RHYMES&REASONS

Observations, Thoughts and Reflections on 21st Century Life

Category: Health

One Marshmallow or Two? The Lost Art of Delayed Gratification

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A desire indulged spontaneously offers little more than momentary, fleeting pleasure – a treat, whose value is briefly inflated before it melts with a small sigh across our memory.

That which has been anticipated, struggled over and procrastinated against carries within it our best efforts in the shape of an earned understanding.  The resulting fulfillment is part of us, radiating a deep and lasting satisfaction that the sugary goosebumps of a treat can never hope to imitate.

It is more than 5o years since Walter Mischel’s social experiment with four year olds, in which they could enjoy the instant pleasure of eating a single marshmallow or wait twenty minutes and have two. Each child was left alone to make the choice. It was a battle between desire and self-control; gratification and delay.  A seemingly simple tussle and yet the ability to resist impulse is a fundamental emotional skill, the foundation stone of self-control.  The children who managed to wait did so by distracting themselves, demonstrating perseverance towards fulfillment of a future goal.  Follow up studies showed that those who managed to resist temptation went on to lead happier and more successful lives than those who gave into it.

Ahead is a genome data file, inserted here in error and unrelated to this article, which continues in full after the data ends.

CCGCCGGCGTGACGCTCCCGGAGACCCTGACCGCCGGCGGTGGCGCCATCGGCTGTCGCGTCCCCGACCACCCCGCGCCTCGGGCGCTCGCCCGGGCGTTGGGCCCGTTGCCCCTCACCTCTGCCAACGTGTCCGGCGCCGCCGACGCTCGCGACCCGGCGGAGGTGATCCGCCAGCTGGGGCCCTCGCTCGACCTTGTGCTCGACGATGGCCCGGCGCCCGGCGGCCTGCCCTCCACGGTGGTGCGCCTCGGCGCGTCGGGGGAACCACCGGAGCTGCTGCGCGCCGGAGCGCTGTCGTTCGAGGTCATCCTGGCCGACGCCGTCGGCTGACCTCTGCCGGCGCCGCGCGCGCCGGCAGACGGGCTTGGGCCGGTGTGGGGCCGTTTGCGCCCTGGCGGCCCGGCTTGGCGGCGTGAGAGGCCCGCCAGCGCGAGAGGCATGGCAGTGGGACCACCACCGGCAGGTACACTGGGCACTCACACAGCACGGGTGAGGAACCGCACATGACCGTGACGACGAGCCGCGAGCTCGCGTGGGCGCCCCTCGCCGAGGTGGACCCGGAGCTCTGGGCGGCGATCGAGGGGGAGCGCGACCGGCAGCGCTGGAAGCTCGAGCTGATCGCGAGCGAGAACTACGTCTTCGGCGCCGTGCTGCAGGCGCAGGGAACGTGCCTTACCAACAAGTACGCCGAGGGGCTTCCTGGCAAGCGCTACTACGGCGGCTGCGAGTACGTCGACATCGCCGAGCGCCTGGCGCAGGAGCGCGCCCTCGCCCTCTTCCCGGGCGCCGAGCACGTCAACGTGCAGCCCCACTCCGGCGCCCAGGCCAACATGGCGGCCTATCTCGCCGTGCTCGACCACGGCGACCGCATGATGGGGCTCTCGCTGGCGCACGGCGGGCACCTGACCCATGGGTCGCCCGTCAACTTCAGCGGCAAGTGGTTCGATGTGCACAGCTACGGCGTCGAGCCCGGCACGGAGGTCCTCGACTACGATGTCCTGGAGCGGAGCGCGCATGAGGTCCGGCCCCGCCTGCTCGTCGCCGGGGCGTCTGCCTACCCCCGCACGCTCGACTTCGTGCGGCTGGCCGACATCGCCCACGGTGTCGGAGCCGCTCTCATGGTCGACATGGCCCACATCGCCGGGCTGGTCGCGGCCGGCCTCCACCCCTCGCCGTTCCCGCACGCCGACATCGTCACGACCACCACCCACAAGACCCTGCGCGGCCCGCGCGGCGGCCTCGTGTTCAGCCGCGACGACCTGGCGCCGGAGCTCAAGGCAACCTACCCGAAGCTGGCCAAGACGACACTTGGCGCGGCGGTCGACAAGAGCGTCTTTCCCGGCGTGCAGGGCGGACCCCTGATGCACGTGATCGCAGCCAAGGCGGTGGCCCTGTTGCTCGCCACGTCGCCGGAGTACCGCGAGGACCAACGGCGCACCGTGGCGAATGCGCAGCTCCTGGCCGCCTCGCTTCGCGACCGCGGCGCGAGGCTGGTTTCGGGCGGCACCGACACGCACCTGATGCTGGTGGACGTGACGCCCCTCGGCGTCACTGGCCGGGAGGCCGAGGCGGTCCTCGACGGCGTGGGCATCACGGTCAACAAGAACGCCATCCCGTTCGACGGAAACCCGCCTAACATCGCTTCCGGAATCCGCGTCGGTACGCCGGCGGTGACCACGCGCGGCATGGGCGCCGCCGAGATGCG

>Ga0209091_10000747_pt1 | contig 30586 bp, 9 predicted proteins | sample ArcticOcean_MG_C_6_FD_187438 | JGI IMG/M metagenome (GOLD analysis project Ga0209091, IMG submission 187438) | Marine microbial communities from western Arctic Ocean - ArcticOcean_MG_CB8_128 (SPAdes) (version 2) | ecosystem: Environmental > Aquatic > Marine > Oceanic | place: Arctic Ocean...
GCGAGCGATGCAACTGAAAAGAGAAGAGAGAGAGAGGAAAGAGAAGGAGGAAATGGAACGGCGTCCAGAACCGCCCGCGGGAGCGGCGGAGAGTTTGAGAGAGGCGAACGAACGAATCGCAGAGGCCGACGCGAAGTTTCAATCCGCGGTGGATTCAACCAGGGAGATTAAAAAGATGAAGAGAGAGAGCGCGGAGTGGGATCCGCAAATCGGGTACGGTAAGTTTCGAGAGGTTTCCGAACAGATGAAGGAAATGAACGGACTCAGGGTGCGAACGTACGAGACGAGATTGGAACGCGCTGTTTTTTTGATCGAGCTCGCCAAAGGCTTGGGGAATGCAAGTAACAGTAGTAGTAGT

Our capacity to resist is under threat.  Modern life teases, tempts and torments, seducing us into believing that not only must we have the latest phone, the most exotic holiday or the best job, we need to be the first.  We expect to achieve with limited effort on our part – because we deserve it, don’t we?  We have conformed to – and now embrace – an era of instant gratification and our ability to satiate our constant demands has become the currency by which we value ourselves and judge others, the scale by which we perceive our success.  It is the market by which our economy thrives or dives, the treadmill updated from industrial 20th to digital 21st century. Gone are the days when saving up for, or working towards the object of our desire was not only necessary but character building, strengthening resolve, patience and the ability to endure discomfort and disappointment.